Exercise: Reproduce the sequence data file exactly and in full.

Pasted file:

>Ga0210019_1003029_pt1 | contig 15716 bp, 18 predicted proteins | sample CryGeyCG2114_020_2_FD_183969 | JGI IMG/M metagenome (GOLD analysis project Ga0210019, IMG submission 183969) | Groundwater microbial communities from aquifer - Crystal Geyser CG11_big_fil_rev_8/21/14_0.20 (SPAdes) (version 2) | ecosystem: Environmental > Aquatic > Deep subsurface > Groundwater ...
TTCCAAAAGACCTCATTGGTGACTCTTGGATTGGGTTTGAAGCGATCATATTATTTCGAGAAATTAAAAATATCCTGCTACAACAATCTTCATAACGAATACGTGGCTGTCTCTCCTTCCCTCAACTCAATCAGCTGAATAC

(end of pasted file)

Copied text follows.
>Ga0210019_1003029_pt1 | contig 15716 bp, 18 predicted proteins | sample CryGeyCG2114_020_2_FD_183969 | JGI IMG/M metagenome (GOLD analysis project Ga0210019, IMG submission 183969) | Groundwater microbial communities from aquifer - Crystal Geyser CG11_big_fil_rev_8/21/14_0.20 (SPAdes) (version 2) | ecosystem: Environmental > Aquatic > Deep subsurface > Groundwater ...
TTCCAAAAGACCTCATTGGTGACTCTTGGATTGGGTTTGAAGCGATCATATTATTTCGAGAAATTAAAAATATCCTGCTACAACAATCTTCATAACGAATACGTGGCTGTCTCTCCTTCCCTCAACTCAATCAGCTGAATAC